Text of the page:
The responses from investors to the FASB proposals were particularly harsh. At an SEC Investor Advisory Committee (IAC) meeting on October 15, several investors and securities analysts said the FASB is proposing to give businesses too much leeway on judgment calls about the information they make public.

This criticism continued in the comment letters, with the Consumer Federation of America and Americans for Financial Reform jointly chastising the FASB for characterizing the proposal as a “benign” change to clarify materiality and help businesses improve the effectiveness of their disclosures. Instead, the proposal will deny investors useful information.

“There is no question in our mind that the proposed change would be seized on by some companies to justify reducing the amount of information they provide to investors and other users of financial reports,” the groups wrote.

R.G. Associates Inc., an investment research business led by Jack Ciesielski, also criticized the proposal.

“There seems to be a certain strain of paternalism present in these proposals, something along the lines of: ‘Investors can’t handle immaterial disclosures, and we have to find a way to let preparers reduce them.’ This is contrary to the experience of many investors: If a disclosure doesn’t merit their attention, they’ll pass it by. Most of the time, investors want more disclosures, not less,” the firm wrote on December 7.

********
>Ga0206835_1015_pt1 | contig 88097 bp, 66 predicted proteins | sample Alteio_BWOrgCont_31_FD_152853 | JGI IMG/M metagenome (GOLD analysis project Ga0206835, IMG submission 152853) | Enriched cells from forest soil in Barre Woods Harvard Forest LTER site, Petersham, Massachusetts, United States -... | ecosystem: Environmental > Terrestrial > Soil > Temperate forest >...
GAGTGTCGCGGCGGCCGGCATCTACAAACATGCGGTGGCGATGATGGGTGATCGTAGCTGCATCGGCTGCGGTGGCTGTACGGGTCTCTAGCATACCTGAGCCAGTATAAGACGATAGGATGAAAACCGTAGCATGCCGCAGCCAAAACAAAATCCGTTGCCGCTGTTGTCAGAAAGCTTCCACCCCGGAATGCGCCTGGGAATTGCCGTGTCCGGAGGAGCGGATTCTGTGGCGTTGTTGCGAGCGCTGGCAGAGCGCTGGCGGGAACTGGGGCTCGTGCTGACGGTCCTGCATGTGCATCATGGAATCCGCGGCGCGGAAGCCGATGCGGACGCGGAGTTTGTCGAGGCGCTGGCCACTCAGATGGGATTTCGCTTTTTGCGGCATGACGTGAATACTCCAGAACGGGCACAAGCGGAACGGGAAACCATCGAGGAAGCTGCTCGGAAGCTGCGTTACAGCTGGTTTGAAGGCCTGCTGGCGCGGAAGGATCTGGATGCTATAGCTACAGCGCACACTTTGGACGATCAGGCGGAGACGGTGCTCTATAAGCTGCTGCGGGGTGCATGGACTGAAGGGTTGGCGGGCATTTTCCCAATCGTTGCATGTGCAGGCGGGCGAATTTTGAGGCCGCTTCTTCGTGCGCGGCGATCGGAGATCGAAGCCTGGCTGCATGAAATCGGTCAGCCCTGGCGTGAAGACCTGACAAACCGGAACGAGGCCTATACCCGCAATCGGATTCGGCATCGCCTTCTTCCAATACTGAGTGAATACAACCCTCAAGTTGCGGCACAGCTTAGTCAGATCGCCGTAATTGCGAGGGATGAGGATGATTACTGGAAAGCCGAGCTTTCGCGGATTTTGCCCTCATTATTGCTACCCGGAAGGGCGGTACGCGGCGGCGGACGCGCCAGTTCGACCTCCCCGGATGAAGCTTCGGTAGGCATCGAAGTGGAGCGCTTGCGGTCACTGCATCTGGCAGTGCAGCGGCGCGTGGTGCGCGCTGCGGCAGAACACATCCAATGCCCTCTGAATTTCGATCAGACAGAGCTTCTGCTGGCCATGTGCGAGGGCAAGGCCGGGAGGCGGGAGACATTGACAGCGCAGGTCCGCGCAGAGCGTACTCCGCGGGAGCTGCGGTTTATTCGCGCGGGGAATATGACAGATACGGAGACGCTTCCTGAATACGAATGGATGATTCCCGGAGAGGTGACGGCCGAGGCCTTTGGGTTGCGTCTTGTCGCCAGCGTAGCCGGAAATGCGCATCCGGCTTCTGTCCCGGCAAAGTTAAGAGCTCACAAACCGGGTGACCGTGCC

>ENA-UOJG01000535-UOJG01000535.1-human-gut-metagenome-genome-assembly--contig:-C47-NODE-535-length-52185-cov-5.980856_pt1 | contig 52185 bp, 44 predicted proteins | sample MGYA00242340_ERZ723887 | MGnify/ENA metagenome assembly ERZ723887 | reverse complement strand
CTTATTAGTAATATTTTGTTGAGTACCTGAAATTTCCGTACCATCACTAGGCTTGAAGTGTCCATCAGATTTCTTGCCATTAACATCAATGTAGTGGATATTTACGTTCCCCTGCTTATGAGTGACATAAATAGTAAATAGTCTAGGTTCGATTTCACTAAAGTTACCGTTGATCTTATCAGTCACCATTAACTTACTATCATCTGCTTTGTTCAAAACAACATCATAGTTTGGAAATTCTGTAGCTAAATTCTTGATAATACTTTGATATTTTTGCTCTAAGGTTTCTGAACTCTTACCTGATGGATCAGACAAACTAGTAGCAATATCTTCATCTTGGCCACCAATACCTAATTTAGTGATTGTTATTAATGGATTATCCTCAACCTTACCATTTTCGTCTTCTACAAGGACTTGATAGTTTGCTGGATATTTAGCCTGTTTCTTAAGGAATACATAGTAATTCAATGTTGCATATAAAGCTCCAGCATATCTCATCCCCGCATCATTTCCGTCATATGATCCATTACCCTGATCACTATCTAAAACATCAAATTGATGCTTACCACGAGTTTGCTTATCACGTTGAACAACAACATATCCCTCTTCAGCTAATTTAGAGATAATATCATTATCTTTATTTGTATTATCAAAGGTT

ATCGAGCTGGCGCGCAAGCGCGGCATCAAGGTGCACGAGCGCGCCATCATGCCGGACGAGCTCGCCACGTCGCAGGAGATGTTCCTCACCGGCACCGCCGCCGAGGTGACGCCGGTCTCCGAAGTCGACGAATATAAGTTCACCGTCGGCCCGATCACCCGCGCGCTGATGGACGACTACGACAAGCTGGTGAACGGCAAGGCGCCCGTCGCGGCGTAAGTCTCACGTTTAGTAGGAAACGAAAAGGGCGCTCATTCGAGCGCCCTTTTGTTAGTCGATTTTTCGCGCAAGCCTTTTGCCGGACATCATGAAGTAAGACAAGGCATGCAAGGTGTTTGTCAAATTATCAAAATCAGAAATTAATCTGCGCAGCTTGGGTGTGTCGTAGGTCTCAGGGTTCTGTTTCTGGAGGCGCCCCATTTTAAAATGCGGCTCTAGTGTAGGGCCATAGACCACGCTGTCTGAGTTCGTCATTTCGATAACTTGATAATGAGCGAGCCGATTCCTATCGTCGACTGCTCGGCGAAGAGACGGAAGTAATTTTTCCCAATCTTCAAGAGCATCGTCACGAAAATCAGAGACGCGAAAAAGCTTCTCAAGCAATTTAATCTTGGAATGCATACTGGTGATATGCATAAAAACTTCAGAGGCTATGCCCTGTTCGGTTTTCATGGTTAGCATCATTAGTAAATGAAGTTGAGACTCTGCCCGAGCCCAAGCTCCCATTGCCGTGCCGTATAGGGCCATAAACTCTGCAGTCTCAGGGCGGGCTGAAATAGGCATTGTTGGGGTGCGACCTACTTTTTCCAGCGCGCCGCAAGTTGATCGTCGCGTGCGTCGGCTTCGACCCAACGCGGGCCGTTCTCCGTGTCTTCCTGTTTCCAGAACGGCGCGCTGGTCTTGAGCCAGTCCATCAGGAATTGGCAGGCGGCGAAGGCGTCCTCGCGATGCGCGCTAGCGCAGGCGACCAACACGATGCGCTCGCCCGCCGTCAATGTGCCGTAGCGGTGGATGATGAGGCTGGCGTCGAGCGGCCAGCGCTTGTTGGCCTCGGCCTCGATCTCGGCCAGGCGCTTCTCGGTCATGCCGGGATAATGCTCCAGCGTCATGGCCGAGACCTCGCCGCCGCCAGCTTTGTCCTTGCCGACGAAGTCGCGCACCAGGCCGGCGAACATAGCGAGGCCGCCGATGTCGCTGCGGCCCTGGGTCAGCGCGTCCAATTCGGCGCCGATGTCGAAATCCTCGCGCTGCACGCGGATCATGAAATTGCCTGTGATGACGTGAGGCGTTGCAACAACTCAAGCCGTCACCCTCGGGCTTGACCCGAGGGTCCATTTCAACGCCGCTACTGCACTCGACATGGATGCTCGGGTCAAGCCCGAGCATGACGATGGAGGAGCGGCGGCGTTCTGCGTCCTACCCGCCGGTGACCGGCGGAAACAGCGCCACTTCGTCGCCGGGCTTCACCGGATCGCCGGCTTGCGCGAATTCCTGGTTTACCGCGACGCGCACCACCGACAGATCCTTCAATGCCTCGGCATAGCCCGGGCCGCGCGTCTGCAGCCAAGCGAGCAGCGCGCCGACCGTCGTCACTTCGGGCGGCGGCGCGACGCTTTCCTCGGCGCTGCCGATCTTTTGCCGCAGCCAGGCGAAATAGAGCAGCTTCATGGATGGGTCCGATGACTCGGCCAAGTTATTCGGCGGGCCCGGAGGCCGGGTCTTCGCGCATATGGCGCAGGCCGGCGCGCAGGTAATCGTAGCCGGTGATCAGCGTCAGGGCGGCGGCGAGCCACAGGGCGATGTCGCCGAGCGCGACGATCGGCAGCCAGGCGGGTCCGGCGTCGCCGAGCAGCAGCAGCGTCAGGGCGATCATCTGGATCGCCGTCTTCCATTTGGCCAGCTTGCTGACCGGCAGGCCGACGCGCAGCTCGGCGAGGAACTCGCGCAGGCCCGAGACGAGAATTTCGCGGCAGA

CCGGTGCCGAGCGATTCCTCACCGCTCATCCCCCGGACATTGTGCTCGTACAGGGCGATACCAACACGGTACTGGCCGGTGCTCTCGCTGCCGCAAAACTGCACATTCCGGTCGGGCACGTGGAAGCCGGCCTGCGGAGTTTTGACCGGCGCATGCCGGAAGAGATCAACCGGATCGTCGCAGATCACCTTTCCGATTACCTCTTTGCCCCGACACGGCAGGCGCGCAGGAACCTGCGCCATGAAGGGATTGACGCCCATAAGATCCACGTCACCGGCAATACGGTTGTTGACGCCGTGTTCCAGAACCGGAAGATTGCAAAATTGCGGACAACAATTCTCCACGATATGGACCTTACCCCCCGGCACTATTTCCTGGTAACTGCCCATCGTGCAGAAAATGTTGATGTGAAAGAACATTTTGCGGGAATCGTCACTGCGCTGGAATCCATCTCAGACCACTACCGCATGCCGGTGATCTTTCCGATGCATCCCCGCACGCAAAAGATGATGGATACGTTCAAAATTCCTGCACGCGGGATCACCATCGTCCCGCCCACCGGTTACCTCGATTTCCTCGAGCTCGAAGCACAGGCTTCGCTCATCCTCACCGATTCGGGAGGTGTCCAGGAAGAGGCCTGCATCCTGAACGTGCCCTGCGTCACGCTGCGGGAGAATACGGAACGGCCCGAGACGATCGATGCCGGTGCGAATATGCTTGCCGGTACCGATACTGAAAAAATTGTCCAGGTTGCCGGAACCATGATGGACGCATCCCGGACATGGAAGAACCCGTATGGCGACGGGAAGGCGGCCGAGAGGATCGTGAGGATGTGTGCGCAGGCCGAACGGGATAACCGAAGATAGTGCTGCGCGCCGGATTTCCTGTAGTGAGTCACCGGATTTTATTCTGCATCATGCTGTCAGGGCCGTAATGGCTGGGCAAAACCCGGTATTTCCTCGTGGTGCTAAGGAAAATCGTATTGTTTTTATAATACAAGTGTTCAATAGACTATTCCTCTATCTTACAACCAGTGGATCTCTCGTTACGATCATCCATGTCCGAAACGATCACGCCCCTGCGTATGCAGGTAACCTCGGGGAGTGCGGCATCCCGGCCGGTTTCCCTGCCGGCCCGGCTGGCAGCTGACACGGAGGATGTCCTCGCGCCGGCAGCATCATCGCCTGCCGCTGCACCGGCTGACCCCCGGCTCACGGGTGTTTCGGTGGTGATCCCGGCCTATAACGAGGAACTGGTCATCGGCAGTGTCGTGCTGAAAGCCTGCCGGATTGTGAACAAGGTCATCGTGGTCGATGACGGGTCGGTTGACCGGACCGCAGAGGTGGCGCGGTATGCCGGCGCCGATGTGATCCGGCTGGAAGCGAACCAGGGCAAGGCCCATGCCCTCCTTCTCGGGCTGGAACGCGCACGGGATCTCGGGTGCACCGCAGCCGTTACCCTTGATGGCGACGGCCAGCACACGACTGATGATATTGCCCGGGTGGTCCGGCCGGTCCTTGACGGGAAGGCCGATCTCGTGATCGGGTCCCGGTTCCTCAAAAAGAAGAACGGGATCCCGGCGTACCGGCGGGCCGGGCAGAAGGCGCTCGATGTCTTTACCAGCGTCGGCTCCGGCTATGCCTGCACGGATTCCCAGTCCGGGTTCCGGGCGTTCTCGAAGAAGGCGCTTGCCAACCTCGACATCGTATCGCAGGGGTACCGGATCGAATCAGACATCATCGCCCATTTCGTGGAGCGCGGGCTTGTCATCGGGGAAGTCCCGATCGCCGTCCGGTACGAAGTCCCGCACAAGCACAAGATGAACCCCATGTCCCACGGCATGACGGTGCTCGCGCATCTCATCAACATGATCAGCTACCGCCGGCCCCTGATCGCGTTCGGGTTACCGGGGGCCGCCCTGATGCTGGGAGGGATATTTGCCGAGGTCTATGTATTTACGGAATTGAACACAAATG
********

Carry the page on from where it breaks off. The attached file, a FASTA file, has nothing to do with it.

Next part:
A group of public interest organizations, including US PIRG and GreenPeace, said the FASB proposal will reduce the amount of information available to investors.

“In general, more disclosure is better than less disclosure,” the groups wrote in a December 6 letter. “Finance-based problems stem from a lack of disclosure, from ‘reduced volume,’ such as Enron, World Com, the Madoff Ponzi scheme and many others. We are unaware of any groundswell of investors petitioning the SEC for less information.”

In contrast, Financial Executives International (FEI), which represents major companies, was one of the proposal’s strongest supporters. The group has long been vocal about what it calls “disclosure overload” and the burdens companies face in compiling financial statements.

The organization “strongly supports the board’s efforts to help issuers eliminate immaterial information by formalizing and reinforcing the capabilities they already have available to them to make these changes,” FEI wrote.